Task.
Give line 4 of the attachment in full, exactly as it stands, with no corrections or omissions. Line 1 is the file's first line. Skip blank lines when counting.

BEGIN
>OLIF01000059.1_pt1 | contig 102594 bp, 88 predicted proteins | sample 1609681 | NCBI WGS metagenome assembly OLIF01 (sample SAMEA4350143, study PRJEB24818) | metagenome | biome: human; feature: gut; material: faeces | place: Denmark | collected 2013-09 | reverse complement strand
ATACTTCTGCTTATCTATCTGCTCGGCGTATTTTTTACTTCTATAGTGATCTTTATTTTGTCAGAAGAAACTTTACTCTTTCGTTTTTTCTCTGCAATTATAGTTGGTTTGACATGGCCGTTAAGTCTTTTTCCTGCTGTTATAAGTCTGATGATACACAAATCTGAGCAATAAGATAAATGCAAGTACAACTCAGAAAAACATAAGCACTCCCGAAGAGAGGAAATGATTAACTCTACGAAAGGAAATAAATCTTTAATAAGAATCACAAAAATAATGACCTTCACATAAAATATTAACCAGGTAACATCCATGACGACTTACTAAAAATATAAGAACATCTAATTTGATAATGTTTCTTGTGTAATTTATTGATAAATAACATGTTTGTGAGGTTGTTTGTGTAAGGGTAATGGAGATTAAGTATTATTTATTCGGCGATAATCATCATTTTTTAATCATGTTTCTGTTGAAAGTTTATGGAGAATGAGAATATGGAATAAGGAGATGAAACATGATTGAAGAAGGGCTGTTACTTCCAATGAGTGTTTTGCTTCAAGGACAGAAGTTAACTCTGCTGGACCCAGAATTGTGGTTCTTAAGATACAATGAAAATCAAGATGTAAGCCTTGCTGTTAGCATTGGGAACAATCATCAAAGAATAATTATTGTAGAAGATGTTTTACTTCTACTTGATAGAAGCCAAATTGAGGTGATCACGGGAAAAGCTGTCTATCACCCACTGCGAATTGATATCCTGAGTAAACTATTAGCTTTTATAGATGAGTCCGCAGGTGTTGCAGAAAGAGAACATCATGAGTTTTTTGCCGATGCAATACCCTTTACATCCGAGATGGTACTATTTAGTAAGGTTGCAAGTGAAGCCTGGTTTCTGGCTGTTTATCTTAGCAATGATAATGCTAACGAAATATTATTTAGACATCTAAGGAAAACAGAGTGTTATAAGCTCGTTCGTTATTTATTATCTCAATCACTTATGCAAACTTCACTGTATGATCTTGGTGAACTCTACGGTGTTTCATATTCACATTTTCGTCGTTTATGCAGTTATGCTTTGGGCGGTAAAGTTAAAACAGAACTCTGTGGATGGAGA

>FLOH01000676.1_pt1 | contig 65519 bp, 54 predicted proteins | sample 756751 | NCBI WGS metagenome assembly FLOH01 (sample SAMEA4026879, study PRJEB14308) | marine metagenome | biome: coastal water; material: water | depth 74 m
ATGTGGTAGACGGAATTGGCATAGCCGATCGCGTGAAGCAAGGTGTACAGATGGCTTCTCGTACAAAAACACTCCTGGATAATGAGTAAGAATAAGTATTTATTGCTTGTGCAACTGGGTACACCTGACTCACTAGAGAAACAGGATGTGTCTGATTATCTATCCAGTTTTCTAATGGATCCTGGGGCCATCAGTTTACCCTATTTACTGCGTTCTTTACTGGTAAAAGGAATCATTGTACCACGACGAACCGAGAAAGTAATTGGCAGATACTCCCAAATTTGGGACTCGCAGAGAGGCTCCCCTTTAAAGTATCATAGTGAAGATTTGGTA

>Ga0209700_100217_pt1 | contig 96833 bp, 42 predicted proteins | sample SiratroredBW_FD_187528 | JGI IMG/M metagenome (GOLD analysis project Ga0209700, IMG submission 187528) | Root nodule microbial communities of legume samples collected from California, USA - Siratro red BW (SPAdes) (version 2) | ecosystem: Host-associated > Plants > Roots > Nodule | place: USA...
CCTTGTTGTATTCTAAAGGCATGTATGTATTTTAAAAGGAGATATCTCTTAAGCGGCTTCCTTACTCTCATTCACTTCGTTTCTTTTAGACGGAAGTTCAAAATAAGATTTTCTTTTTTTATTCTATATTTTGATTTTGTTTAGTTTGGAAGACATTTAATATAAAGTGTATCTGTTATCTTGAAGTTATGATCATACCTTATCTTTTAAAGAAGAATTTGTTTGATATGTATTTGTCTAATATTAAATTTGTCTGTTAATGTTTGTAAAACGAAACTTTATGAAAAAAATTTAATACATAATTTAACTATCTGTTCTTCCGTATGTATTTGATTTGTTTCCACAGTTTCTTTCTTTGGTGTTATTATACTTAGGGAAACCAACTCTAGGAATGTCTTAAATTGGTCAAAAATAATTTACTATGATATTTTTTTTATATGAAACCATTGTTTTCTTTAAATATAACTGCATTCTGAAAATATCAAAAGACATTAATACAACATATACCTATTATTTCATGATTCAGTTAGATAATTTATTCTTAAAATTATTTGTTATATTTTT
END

ATGTGGTAGACGGAATTGGCATAGCCGATCGCGTGAAGCAAGGTGTACAGATGGCTTCTCGTACAAAAACACTCCTGGATAATGAGTAAGAATAAGTATTTATTGCTTGTGCAACTGGGTACACCTGACTCACTAGAGAAACAGGATGTGTCTGATTATCTATCCAGTTTTCTAATGGATCCTGGGGCCATCAGTTTACCCTATTTACTGCGTTCTTTACTGGTAAAAGGAATCATTGTACCACGACGAACCGAGAAAGTAATTGGCAGATACTCCCAAATTTGGGACTCGCAGAGAGGCTCCCCTTTAAAGTATCATAGTGAAGATTTGGTA